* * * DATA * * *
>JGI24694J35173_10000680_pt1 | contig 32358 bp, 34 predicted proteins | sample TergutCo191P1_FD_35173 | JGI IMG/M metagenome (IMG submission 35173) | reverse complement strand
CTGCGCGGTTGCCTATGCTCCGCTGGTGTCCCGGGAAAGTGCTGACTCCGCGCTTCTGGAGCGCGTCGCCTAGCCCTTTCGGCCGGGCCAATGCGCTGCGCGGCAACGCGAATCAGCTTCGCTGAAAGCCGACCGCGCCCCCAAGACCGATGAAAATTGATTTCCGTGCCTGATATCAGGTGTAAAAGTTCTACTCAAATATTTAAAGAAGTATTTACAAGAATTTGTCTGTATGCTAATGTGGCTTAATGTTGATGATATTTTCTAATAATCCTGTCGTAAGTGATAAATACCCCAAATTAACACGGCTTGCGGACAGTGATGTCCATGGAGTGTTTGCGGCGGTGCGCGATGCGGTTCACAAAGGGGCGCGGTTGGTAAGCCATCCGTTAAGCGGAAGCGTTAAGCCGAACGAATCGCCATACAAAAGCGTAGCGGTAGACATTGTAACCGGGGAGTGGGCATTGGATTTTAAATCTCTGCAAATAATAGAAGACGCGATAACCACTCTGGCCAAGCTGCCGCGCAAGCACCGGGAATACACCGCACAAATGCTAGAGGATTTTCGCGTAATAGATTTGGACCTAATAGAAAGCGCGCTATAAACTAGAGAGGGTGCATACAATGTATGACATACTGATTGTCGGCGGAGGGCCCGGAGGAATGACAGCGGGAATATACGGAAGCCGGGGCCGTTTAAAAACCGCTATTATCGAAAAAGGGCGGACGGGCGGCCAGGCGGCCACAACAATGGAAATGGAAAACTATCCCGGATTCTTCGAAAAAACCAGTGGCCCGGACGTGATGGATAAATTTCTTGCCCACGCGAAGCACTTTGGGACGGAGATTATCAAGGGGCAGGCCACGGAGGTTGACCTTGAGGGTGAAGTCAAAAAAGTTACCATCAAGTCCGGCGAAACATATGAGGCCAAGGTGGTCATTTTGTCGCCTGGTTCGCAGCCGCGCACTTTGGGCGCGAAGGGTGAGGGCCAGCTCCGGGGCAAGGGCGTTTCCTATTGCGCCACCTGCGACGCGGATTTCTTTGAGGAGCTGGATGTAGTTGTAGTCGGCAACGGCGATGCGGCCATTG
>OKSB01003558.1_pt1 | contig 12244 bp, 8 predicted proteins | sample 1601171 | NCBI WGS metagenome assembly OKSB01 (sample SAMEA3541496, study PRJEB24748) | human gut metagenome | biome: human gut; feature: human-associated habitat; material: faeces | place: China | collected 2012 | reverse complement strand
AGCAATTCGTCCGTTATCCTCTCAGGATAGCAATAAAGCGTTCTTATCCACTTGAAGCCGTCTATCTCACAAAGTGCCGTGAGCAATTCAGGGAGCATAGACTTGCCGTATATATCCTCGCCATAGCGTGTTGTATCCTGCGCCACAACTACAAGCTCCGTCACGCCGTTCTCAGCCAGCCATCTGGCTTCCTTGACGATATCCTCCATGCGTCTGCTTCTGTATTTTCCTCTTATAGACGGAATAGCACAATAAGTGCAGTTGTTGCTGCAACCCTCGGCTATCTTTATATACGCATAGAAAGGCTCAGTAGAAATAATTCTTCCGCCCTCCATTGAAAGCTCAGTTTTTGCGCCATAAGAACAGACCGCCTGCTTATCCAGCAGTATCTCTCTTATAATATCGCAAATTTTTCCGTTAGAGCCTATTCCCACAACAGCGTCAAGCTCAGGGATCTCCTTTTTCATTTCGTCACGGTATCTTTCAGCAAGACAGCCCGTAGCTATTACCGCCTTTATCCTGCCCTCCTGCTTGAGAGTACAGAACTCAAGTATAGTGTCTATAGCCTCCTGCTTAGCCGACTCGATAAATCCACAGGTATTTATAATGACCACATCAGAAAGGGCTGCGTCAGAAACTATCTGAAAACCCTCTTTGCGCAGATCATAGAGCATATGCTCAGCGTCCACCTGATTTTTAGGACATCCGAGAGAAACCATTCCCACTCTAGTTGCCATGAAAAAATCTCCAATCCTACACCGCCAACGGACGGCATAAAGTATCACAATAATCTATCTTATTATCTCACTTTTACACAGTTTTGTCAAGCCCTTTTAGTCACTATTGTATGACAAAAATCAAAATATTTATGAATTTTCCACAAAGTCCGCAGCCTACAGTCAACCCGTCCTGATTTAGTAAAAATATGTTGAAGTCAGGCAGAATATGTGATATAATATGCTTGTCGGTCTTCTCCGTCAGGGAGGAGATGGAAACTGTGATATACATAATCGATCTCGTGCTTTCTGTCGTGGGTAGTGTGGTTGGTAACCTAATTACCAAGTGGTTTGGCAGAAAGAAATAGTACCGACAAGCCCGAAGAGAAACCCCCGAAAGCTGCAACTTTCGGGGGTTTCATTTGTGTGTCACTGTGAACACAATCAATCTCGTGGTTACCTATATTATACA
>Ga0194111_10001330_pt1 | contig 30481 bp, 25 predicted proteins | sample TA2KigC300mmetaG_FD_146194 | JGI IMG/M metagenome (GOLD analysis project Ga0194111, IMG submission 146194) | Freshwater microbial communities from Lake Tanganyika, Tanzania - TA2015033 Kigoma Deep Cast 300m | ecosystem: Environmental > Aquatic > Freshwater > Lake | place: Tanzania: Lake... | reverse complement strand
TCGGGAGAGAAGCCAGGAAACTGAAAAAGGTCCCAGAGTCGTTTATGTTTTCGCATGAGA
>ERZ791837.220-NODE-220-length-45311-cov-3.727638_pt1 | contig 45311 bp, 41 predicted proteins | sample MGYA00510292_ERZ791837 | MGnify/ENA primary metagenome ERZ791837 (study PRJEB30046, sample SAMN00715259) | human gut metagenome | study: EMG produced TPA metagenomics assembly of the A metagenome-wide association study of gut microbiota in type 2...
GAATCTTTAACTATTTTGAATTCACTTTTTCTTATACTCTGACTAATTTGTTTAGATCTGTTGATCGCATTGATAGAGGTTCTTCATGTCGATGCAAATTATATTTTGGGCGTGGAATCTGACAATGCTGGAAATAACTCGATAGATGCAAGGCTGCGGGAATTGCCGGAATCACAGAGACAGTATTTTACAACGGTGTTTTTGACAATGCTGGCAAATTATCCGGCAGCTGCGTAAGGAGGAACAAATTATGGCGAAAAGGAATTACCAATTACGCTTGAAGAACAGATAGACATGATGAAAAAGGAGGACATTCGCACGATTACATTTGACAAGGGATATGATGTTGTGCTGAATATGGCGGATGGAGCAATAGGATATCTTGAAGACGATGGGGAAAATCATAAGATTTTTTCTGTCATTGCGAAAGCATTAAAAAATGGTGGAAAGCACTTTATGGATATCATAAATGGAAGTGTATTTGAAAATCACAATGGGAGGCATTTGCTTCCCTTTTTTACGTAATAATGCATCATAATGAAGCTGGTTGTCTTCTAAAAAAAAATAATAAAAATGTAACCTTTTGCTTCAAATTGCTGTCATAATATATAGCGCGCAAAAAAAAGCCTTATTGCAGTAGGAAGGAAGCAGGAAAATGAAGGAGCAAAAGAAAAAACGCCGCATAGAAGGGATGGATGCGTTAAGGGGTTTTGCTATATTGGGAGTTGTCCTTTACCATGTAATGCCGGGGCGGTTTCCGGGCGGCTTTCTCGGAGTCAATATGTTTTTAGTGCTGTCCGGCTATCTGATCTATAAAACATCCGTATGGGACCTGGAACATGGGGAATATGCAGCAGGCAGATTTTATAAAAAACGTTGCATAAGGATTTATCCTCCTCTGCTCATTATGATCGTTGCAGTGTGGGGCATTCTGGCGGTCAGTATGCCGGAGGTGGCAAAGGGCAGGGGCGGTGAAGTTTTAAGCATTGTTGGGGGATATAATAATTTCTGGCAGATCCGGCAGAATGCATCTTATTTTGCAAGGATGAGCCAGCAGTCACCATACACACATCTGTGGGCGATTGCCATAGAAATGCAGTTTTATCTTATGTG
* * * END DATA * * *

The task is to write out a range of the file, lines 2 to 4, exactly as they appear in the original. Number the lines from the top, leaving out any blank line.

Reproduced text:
CTGCGCGGTTGCCTATGCTCCGCTGGTGTCCCGGGAAAGTGCTGACTCCGCGCTTCTGGAGCGCGTCGCCTAGCCCTTTCGGCCGGGCCAATGCGCTGCGCGGCAACGCGAATCAGCTTCGCTGAAAGCCGACCGCGCCCCCAAGACCGATGAAAATTGATTTCCGTGCCTGATATCAGGTGTAAAAGTTCTACTCAAATATTTAAAGAAGTATTTACAAGAATTTGTCTGTATGCTAATGTGGCTTAATGTTGATGATATTTTCTAATAATCCTGTCGTAAGTGATAAATACCCCAAATTAACACGGCTTGCGGACAGTGATGTCCATGGAGTGTTTGCGGCGGTGCGCGATGCGGTTCACAAAGGGGCGCGGTTGGTAAGCCATCCGTTAAGCGGAAGCGTTAAGCCGAACGAATCGCCATACAAAAGCGTAGCGGTAGACATTGTAACCGGGGAGTGGGCATTGGATTTTAAATCTCTGCAAATAATAGAAGACGCGATAACCACTCTGGCCAAGCTGCCGCGCAAGCACCGGGAATACACCGCACAAATGCTAGAGGATTTTCGCGTAATAGATTTGGACCTAATAGAAAGCGCGCTATAAACTAGAGAGGGTGCATACAATGTATGACATACTGATTGTCGGCGGAGGGCCCGGAGGAATGACAGCGGGAATATACGGAAGCCGGGGCCGTTTAAAAACCGCTATTATCGAAAAAGGGCGGACGGGCGGCCAGGCGGCCACAACAATGGAAATGGAAAACTATCCCGGATTCTTCGAAAAAACCAGTGGCCCGGACGTGATGGATAAATTTCTTGCCCACGCGAAGCACTTTGGGACGGAGATTATCAAGGGGCAGGCCACGGAGGTTGACCTTGAGGGTGAAGTCAAAAAAGTTACCATCAAGTCCGGCGAAACATATGAGGCCAAGGTGGTCATTTTGTCGCCTGGTTCGCAGCCGCGCACTTTGGGCGCGAAGGGTGAGGGCCAGCTCCGGGGCAAGGGCGTTTCCTATTGCGCCACCTGCGACGCGGATTTCTTTGAGGAGCTGGATGTAGTTGTAGTCGGCAACGGCGATGCGGCCATTG
>OKSB01003558.1_pt1 | contig 12244 bp, 8 predicted proteins | sample 1601171 | NCBI WGS metagenome assembly OKSB01 (sample SAMEA3541496, study PRJEB24748) | human gut metagenome | biome: human gut; feature: human-associated habitat; material: faeces | place: China | collected 2012 | reverse complement strand
AGCAATTCGTCCGTTATCCTCTCAGGATAGCAATAAAGCGTTCTTATCCACTTGAAGCCGTCTATCTCACAAAGTGCCGTGAGCAATTCAGGGAGCATAGACTTGCCGTATATATCCTCGCCATAGCGTGTTGTATCCTGCGCCACAACTACAAGCTCCGTCACGCCGTTCTCAGCCAGCCATCTGGCTTCCTTGACGATATCCTCCATGCGTCTGCTTCTGTATTTTCCTCTTATAGACGGAATAGCACAATAAGTGCAGTTGTTGCTGCAACCCTCGGCTATCTTTATATACGCATAGAAAGGCTCAGTAGAAATAATTCTTCCGCCCTCCATTGAAAGCTCAGTTTTTGCGCCATAAGAACAGACCGCCTGCTTATCCAGCAGTATCTCTCTTATAATATCGCAAATTTTTCCGTTAGAGCCTATTCCCACAACAGCGTCAAGCTCAGGGATCTCCTTTTTCATTTCGTCACGGTATCTTTCAGCAAGACAGCCCGTAGCTATTACCGCCTTTATCCTGCCCTCCTGCTTGAGAGTACAGAACTCAAGTATAGTGTCTATAGCCTCCTGCTTAGCCGACTCGATAAATCCACAGGTATTTATAATGACCACATCAGAAAGGGCTGCGTCAGAAACTATCTGAAAACCCTCTTTGCGCAGATCATAGAGCATATGCTCAGCGTCCACCTGATTTTTAGGACATCCGAGAGAAACCATTCCCACTCTAGTTGCCATGAAAAAATCTCCAATCCTACACCGCCAACGGACGGCATAAAGTATCACAATAATCTATCTTATTATCTCACTTTTACACAGTTTTGTCAAGCCCTTTTAGTCACTATTGTATGACAAAAATCAAAATATTTATGAATTTTCCACAAAGTCCGCAGCCTACAGTCAACCCGTCCTGATTTAGTAAAAATATGTTGAAGTCAGGCAGAATATGTGATATAATATGCTTGTCGGTCTTCTCCGTCAGGGAGGAGATGGAAACTGTGATATACATAATCGATCTCGTGCTTTCTGTCGTGGGTAGTGTGGTTGGTAACCTAATTACCAAGTGGTTTGGCAGAAAGAAATAGTACCGACAAGCCCGAAGAGAAACCCCCGAAAGCTGCAACTTTCGGGGGTTTCATTTGTGTGTCACTGTGAACACAATCAATCTCGTGGTTACCTATATTATACA